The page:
- Jan 18, 2020
“The longer the conflict goes in Syria, the more likely Christians are going to just be continuing to leave at the rate they’ve been leaving from the country,” Phillippe Nassif, executive director of the group In Defense of Christians, said. He likes the idea of creating safe zones to keep minorities in the country.
“I am an American and I have made America great in my own way for the 42 years since I was granted asylum in this great country. But now, I would like to relinquish my U.S. citizenship and ask that you grant it to a Syrian refugee,” wrote Father Chuong Hoai Nguyen, a former refugee from Vietnam, to Donald Trump.
“Freedom of religion is a sacred right, but it is also a right under threat all around us,” Donald Trump said from a podium in the Washington Hilton’s ballroom at the National Prayer Breakfast. “I have never seen that so much and so openly since I took this position.”
“Freedom of religion is a sacred right, but it is also a right under threat all around us, and the world is under serious, serious threat in so many different ways, and I’ve never seen it so much and so openly since I took the position of President,” President Trump stated at the National Prayer Breakfast on Thursday morning.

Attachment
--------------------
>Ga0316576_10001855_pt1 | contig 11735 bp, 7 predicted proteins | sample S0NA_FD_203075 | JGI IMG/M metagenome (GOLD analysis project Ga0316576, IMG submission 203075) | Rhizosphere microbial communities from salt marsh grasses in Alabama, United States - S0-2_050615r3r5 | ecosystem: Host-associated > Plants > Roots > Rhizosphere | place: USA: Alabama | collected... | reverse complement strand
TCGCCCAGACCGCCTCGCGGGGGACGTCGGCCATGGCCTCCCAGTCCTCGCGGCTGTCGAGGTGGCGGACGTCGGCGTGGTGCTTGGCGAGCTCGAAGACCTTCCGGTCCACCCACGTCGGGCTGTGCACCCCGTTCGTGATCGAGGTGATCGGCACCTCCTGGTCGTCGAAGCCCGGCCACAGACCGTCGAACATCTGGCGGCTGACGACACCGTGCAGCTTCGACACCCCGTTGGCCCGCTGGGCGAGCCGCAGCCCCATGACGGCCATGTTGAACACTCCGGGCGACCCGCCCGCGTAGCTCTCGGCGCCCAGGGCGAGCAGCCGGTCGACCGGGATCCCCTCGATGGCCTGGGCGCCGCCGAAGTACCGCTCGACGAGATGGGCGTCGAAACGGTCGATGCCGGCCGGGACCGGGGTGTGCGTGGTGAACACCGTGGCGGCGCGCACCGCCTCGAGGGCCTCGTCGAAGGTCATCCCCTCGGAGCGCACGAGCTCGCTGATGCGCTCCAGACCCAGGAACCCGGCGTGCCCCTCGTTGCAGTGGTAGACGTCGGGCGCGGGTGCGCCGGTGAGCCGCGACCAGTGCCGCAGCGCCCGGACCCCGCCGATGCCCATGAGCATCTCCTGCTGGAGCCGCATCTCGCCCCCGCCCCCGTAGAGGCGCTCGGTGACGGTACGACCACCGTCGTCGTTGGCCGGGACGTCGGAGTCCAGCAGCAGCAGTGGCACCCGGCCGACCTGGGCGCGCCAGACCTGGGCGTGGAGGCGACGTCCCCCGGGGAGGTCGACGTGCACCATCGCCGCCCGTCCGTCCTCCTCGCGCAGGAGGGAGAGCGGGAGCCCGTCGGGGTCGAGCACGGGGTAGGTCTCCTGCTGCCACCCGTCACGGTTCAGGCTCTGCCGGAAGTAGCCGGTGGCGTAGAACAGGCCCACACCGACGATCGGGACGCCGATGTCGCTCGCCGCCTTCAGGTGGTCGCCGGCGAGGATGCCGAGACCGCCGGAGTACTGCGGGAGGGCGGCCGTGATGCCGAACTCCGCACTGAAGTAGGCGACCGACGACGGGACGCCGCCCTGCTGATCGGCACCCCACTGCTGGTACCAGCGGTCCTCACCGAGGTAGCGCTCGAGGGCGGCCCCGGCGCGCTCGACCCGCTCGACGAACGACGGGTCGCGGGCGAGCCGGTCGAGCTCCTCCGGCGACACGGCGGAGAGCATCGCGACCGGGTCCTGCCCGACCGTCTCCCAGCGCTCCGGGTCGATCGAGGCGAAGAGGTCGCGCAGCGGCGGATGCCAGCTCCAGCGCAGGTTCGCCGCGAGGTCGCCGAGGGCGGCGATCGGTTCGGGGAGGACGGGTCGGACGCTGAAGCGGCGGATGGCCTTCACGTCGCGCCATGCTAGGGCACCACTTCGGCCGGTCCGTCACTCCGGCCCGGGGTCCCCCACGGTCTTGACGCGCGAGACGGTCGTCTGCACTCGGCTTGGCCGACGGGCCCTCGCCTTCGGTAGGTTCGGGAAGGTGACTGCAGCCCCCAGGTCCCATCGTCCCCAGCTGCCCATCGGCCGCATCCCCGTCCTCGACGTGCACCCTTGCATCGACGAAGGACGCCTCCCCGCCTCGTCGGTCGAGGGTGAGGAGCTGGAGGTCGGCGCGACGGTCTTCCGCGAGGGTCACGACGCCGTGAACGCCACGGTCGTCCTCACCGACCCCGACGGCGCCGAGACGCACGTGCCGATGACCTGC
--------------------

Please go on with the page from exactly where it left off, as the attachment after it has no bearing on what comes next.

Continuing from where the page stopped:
“Neither the U.S. Embassy nor the International Organization for Migration have responded to our repeated telephone calls about our status or what to expect in the future,” said the mother of four young children, whose family fled to Jordan in 2013 after their home was bombed.
Ferment over President Donald Trump’s executive order restricting U.S. entry from seven majority Muslim countries and pausing admission of refugees has dominated airwaves and even airports over the last 72 hours. Catholics have been front and center in voicing reaction, including Cardinal Blase Cupich of Chicago calling the decision a “dark moment in American history.”